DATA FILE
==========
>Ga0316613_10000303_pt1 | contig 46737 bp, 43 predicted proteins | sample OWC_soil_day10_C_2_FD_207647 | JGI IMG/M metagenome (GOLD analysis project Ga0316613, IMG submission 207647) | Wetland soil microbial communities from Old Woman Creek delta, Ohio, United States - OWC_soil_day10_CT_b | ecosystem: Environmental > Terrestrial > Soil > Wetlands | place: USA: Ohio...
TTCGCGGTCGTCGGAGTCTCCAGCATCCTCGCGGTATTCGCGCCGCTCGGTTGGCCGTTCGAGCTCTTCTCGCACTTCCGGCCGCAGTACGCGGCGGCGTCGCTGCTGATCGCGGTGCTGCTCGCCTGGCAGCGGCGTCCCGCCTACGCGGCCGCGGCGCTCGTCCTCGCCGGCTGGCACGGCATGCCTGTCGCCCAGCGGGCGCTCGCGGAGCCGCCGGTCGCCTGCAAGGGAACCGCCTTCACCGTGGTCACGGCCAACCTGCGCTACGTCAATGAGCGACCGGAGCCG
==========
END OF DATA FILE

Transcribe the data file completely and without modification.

>Ga0316613_10000303_pt1 | contig 46737 bp, 43 predicted proteins | sample OWC_soil_day10_C_2_FD_207647 | JGI IMG/M metagenome (GOLD analysis project Ga0316613, IMG submission 207647) | Wetland soil microbial communities from Old Woman Creek delta, Ohio, United States - OWC_soil_day10_CT_b | ecosystem: Environmental > Terrestrial > Soil > Wetlands | place: USA: Ohio...
TTCGCGGTCGTCGGAGTCTCCAGCATCCTCGCGGTATTCGCGCCGCTCGGTTGGCCGTTCGAGCTCTTCTCGCACTTCCGGCCGCAGTACGCGGCGGCGTCGCTGCTGATCGCGGTGCTGCTCGCCTGGCAGCGGCGTCCCGCCTACGCGGCCGCGGCGCTCGTCCTCGCCGGCTGGCACGGCATGCCTGTCGCCCAGCGGGCGCTCGCGGAGCCGCCGGTCGCCTGCAAGGGAACCGCCTTCACCGTGGTCACGGCCAACCTGCGCTACGTCAATGAGCGACCGGAGCCG